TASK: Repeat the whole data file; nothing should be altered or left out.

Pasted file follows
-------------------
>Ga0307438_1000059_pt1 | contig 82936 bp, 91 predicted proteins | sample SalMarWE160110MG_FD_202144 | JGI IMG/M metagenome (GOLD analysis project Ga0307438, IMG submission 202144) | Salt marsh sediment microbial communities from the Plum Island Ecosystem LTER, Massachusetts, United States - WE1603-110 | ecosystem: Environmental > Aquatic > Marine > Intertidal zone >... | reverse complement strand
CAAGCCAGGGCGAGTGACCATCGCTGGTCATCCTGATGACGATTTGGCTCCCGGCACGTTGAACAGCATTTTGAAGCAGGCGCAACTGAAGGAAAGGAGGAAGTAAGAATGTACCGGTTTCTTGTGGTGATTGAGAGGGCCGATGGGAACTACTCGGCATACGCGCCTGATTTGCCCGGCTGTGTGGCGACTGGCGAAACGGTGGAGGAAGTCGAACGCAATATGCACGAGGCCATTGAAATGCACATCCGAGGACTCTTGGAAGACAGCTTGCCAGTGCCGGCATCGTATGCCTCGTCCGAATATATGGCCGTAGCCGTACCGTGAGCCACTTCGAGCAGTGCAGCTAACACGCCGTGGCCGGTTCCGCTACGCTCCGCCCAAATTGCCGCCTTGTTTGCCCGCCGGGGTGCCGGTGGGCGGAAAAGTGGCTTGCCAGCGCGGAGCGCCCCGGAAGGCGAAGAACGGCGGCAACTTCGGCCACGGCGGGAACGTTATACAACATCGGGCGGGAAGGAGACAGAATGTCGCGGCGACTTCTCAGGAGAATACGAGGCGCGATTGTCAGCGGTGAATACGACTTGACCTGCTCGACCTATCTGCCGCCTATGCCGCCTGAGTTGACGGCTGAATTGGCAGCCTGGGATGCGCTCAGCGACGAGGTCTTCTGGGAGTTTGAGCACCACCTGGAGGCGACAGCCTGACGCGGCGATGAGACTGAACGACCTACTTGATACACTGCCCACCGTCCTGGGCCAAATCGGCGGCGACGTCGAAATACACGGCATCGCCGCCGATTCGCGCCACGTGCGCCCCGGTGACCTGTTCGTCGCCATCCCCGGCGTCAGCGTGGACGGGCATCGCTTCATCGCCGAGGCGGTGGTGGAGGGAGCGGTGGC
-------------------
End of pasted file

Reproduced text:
>Ga0307438_1000059_pt1 | contig 82936 bp, 91 predicted proteins | sample SalMarWE160110MG_FD_202144 | JGI IMG/M metagenome (GOLD analysis project Ga0307438, IMG submission 202144) | Salt marsh sediment microbial communities from the Plum Island Ecosystem LTER, Massachusetts, United States - WE1603-110 | ecosystem: Environmental > Aquatic > Marine > Intertidal zone >... | reverse complement strand
CAAGCCAGGGCGAGTGACCATCGCTGGTCATCCTGATGACGATTTGGCTCCCGGCACGTTGAACAGCATTTTGAAGCAGGCGCAACTGAAGGAAAGGAGGAAGTAAGAATGTACCGGTTTCTTGTGGTGATTGAGAGGGCCGATGGGAACTACTCGGCATACGCGCCTGATTTGCCCGGCTGTGTGGCGACTGGCGAAACGGTGGAGGAAGTCGAACGCAATATGCACGAGGCCATTGAAATGCACATCCGAGGACTCTTGGAAGACAGCTTGCCAGTGCCGGCATCGTATGCCTCGTCCGAATATATGGCCGTAGCCGTACCGTGAGCCACTTCGAGCAGTGCAGCTAACACGCCGTGGCCGGTTCCGCTACGCTCCGCCCAAATTGCCGCCTTGTTTGCCCGCCGGGGTGCCGGTGGGCGGAAAAGTGGCTTGCCAGCGCGGAGCGCCCCGGAAGGCGAAGAACGGCGGCAACTTCGGCCACGGCGGGAACGTTATACAACATCGGGCGGGAAGGAGACAGAATGTCGCGGCGACTTCTCAGGAGAATACGAGGCGCGATTGTCAGCGGTGAATACGACTTGACCTGCTCGACCTATCTGCCGCCTATGCCGCCTGAGTTGACGGCTGAATTGGCAGCCTGGGATGCGCTCAGCGACGAGGTCTTCTGGGAGTTTGAGCACCACCTGGAGGCGACAGCCTGACGCGGCGATGAGACTGAACGACCTACTTGATACACTGCCCACCGTCCTGGGCCAAATCGGCGGCGACGTCGAAATACACGGCATCGCCGCCGATTCGCGCCACGTGCGCCCCGGTGACCTGTTCGTCGCCATCCCCGGCGTCAGCGTGGACGGGCATCGCTTCATCGCCGAGGCGGTGGTGGAGGGAGCGGTGGC